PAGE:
The dumbest thing I did during production was not shoot enough coverage for certain scenes—specifically cutaway shots. In the argot of indie filmmaking, this means not getting enough “sitting cat shots.” In other words, when you’re shooting two people talking for any length of time, always get a shot of the cat lying down on the opposite side of the room. Then if you can’t get a cut to match in the edit, you can always cutaway to the cat during that part of the dialogue and then cut back to the action. So, while editing the film, there were numerous times I was kicking myself in the ass for not getting enough sitting cat shots.
And, finally, what did you learn from making the film that you have taken to other projects?
DAVE ASH: On this project, I think I learned that what matters most as a filmmaker is perseverance, because a production never unfolds anywhere near the way you think it will. And, in that sense, I think scrambling and improvising aren’t part of indie filmmaking--that is indie filmmaking.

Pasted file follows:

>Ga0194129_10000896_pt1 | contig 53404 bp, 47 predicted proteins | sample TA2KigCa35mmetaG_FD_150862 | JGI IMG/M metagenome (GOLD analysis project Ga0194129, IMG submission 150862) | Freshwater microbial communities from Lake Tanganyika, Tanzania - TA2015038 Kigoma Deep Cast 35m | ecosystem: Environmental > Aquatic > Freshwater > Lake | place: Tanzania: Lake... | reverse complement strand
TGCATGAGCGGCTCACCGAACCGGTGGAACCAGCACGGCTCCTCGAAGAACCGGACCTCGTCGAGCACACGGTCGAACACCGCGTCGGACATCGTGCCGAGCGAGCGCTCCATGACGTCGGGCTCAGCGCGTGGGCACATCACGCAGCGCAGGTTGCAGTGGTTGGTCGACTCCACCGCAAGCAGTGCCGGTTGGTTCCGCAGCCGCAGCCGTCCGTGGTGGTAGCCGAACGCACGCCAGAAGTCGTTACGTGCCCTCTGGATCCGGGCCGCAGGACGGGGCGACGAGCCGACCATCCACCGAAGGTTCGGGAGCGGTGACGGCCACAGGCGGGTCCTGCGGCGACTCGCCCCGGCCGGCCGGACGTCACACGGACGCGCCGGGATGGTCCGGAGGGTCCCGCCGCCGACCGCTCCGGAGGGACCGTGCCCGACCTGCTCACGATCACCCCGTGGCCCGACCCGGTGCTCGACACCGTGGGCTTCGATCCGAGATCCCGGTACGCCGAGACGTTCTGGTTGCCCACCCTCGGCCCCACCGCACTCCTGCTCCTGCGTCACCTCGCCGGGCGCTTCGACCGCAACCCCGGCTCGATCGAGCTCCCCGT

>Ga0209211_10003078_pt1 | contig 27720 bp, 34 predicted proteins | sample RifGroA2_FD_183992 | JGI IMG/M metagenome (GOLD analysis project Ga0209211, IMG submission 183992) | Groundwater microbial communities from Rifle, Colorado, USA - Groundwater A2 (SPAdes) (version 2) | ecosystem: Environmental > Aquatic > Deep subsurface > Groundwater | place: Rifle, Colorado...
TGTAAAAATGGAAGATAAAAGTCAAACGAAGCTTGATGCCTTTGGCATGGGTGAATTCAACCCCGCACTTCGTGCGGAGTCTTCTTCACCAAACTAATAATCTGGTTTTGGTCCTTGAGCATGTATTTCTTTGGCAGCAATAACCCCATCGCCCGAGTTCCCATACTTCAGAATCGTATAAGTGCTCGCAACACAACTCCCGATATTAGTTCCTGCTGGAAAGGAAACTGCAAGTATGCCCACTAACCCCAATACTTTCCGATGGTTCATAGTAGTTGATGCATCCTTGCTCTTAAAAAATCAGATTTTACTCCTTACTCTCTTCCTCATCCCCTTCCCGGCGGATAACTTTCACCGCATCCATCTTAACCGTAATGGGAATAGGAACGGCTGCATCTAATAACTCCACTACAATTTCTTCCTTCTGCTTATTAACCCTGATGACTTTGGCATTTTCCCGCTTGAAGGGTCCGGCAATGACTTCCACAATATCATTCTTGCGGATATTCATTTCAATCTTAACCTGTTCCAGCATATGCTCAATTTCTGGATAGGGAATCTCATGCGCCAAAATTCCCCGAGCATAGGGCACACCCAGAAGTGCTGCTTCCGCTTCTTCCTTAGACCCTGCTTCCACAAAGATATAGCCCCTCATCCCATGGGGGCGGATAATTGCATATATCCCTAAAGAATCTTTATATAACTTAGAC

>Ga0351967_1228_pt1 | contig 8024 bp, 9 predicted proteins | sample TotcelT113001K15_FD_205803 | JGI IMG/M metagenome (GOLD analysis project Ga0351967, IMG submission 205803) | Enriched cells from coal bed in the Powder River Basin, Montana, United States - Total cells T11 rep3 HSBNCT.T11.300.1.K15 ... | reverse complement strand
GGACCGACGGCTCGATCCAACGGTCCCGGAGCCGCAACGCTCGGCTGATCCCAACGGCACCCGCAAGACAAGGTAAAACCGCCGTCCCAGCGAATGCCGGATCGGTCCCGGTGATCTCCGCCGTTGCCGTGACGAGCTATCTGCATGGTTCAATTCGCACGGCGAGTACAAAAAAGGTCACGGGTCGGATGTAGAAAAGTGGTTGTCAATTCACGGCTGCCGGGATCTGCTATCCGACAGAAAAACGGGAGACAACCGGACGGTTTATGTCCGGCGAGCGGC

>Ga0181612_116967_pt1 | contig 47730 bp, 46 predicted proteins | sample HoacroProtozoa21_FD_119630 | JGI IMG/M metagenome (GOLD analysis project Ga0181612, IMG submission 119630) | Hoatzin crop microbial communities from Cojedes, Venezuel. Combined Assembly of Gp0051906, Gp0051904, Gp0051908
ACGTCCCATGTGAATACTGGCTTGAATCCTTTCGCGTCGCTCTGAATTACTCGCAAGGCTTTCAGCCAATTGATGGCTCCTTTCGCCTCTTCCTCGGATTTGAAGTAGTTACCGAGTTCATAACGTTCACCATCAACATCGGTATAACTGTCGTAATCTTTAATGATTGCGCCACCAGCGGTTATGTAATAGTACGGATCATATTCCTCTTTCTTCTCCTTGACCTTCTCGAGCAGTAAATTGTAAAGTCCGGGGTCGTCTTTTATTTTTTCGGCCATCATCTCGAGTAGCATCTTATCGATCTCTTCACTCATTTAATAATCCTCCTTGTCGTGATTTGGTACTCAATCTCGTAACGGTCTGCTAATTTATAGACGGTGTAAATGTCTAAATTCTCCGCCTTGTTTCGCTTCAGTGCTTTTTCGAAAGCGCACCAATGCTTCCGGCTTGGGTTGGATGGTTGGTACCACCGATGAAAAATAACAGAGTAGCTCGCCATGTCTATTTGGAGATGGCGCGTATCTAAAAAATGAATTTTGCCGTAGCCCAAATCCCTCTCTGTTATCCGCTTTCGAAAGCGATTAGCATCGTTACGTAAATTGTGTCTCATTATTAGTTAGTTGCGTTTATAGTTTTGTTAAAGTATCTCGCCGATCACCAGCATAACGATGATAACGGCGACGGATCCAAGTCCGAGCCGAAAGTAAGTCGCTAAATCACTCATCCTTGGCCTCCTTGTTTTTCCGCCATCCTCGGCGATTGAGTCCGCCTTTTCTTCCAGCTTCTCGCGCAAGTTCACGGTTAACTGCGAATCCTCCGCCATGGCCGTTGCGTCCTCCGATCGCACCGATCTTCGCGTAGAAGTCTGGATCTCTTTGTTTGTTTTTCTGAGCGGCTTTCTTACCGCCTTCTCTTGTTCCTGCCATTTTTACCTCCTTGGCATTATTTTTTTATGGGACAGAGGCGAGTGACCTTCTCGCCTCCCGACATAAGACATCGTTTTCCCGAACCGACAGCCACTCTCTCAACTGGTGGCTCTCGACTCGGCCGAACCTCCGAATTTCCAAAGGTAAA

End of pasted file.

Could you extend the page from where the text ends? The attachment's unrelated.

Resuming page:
Along these lines, because the journey is always long, challenging, and often frustrating, the most important decision you will make as a director will always be who you choose to have along for the ride. If the folks on the bus for this bumpy trip don’t get along, it can be a miserable experience.
But, if you’re lucky, as I was with Connected, during this time together you get to forge battle-tested relationships with fun, inspiring people that will last long after the film has played.